We had enough warning that Sea Cadets in dress whites lined the railing when the Australian Prime Minister was piped aboard to our military band's rendition of the Australian Anthem. As soon as the formalities were over, 500 high school students swarmed up the boarding ladders. Sea Cadets moved in, split them into groups of five or so, and began the tours. Using Davey's scheduling software, Nicky rigged a "shotgun start" so there was no waiting for anyone to begin. He also sequenced everyone into the supercargo mess hall for lunch beginning at 12:00 and then brought them into the auditorium at 3:00 PM for a Q&A session.
Meanwhile, the Prime Minister had asked for a private meeting, so I escorted him to the conference room, and left Nicky to monitor the tour groups.
"Commander Anconia, it was Australia's privilege to be in Geneva with your father when Mr. Romanov opened the first of the vaults. It was our earnest desire to advance world peace when we recognized Tsar Jonathan's claim to the throne. Now, you honor us with a visit by this magnificent ship."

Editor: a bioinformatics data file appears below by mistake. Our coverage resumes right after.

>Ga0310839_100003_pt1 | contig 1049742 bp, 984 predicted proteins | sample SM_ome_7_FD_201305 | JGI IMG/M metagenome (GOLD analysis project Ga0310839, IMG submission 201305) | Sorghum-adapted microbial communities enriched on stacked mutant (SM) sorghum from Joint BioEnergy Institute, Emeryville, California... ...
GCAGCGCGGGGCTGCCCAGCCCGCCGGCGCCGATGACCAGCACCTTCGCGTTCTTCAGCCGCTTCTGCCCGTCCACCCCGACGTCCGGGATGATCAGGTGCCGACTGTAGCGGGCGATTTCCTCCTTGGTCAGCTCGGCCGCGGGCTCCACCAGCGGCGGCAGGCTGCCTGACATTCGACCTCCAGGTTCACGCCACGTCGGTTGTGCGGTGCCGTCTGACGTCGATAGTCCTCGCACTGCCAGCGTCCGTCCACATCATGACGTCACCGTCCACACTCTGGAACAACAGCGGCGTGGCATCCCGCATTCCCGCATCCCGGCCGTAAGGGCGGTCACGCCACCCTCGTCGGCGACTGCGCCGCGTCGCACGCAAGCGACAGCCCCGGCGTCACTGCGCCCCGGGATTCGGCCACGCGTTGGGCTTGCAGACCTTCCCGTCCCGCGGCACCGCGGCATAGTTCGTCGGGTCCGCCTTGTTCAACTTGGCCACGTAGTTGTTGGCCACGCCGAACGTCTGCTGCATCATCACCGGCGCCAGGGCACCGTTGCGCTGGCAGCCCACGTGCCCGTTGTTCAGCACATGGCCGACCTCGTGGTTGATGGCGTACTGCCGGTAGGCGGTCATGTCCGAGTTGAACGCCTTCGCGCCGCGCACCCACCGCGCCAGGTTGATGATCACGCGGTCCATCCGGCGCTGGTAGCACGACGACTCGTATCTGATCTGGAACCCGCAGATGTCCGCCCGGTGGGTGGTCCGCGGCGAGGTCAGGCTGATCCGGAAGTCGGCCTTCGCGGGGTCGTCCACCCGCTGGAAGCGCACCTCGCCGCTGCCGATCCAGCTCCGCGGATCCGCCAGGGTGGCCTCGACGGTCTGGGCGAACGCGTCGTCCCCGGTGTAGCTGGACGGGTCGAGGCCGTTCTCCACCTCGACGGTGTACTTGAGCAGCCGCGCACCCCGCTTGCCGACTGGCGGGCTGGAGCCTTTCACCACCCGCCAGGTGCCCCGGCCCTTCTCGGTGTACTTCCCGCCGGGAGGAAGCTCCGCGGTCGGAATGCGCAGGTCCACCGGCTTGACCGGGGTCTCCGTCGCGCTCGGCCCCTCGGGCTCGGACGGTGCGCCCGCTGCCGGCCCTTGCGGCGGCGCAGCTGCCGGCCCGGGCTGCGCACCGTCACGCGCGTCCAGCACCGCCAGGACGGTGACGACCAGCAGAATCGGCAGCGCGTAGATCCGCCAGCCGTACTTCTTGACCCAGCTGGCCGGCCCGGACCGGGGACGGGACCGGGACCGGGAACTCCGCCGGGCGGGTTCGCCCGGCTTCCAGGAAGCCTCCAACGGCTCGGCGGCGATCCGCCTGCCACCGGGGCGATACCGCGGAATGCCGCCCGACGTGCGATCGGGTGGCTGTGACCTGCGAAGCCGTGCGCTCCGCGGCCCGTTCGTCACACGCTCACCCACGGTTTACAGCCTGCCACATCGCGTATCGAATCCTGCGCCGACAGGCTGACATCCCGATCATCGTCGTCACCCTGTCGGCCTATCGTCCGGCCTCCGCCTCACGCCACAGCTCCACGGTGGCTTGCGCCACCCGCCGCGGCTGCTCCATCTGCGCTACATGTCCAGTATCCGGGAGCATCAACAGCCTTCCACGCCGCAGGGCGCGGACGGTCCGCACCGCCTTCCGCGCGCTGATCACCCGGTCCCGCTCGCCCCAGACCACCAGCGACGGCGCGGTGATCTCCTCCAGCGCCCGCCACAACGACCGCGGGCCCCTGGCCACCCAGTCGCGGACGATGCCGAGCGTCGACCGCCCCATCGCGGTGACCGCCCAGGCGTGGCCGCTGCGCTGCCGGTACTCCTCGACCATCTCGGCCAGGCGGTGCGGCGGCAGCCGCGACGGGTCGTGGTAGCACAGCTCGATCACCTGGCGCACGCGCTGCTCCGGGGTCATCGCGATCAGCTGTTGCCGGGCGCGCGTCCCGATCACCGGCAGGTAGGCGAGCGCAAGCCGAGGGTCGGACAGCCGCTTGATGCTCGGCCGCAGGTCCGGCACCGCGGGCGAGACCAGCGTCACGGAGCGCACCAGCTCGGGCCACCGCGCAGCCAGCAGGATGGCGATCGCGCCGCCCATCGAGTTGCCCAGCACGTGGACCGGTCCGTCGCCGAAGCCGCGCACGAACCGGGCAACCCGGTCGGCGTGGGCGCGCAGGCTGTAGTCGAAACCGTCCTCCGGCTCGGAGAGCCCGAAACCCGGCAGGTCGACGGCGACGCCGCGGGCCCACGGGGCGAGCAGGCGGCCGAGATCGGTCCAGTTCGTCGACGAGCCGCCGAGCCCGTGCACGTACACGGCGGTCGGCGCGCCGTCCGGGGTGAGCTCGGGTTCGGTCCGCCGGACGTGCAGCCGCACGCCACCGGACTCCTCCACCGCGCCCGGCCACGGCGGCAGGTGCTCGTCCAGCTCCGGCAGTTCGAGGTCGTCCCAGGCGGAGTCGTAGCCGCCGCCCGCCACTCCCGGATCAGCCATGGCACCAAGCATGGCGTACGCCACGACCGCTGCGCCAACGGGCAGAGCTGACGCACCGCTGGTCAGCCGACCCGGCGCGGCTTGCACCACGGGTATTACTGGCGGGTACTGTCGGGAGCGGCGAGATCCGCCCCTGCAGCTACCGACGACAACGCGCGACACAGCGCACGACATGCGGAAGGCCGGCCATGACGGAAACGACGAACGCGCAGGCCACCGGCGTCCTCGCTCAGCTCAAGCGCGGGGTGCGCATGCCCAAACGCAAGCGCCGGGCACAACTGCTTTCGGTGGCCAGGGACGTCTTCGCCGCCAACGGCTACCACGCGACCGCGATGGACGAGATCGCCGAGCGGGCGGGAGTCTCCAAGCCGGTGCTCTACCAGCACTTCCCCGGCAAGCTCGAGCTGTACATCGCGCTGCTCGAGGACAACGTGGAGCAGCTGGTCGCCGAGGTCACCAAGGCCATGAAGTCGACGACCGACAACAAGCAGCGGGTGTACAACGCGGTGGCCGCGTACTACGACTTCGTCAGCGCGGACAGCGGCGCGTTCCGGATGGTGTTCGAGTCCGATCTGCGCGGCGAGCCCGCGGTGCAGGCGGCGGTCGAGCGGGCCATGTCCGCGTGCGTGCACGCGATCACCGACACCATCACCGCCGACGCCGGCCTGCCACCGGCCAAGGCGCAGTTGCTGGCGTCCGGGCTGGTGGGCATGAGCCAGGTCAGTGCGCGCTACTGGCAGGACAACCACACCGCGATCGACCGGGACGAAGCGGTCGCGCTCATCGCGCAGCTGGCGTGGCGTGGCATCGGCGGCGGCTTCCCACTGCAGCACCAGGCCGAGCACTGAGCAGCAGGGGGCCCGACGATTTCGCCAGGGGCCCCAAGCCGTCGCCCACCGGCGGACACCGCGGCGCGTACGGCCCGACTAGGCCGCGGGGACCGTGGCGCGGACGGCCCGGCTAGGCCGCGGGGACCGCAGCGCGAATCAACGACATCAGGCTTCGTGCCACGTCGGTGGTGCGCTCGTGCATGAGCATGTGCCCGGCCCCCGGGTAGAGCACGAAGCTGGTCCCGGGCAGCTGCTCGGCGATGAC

I heard the subtext. I didn't need telepathy for that, but I did pry, just a little, to make sure he was sincere. What he was saying was that we owed something to him and his country, and he was here to ask for it.
"Mr. Watson, Australia and the Anconia family have had a warm and close relationship ever since one of my ancestors was transported from Ireland to Australia for allegedly stealing a horse."
I laughed. "One of his illegitimate sons moved to the United States and became my several-times-great uncle. My father and I agree: family is the most important thing, and we are family."
"You understand climate," the Prime Minister said. His abrupt change of subject wasn't unexpected. He had a reputation for being direct. "And you must know that climate change has hit Australia harder than some other countries.
"The high-altitude rain forest of Queensland is disappearing and will likely be gone in another decade.